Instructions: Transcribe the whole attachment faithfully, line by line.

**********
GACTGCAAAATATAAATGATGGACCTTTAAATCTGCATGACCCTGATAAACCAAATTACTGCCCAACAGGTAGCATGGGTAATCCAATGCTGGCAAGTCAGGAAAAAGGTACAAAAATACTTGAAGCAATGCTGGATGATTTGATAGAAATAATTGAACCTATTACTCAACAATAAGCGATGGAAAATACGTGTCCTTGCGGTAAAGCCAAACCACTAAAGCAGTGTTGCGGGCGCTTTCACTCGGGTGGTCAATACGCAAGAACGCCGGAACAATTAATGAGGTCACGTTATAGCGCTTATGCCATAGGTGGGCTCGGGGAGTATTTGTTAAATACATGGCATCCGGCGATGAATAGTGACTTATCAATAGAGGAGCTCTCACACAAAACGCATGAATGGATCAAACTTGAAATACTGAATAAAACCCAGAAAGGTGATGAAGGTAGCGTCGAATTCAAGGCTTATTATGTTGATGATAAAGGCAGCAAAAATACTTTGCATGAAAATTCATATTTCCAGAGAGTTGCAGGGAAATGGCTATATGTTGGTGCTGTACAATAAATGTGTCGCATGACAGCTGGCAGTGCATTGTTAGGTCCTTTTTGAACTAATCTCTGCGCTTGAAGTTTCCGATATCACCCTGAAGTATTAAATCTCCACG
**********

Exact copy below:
GACTGCAAAATATAAATGATGGACCTTTAAATCTGCATGACCCTGATAAACCAAATTACTGCCCAACAGGTAGCATGGGTAATCCAATGCTGGCAAGTCAGGAAAAAGGTACAAAAATACTTGAAGCAATGCTGGATGATTTGATAGAAATAATTGAACCTATTACTCAACAATAAGCGATGGAAAATACGTGTCCTTGCGGTAAAGCCAAACCACTAAAGCAGTGTTGCGGGCGCTTTCACTCGGGTGGTCAATACGCAAGAACGCCGGAACAATTAATGAGGTCACGTTATAGCGCTTATGCCATAGGTGGGCTCGGGGAGTATTTGTTAAATACATGGCATCCGGCGATGAATAGTGACTTATCAATAGAGGAGCTCTCACACAAAACGCATGAATGGATCAAACTTGAAATACTGAATAAAACCCAGAAAGGTGATGAAGGTAGCGTCGAATTCAAGGCTTATTATGTTGATGATAAAGGCAGCAAAAATACTTTGCATGAAAATTCATATTTCCAGAGAGTTGCAGGGAAATGGCTATATGTTGGTGCTGTACAATAAATGTGTCGCATGACAGCTGGCAGTGCATTGTTAGGTCCTTTTTGAACTAATCTCTGCGCTTGAAGTTTCCGATATCACCCTGAAGTATTAAATCTCCACG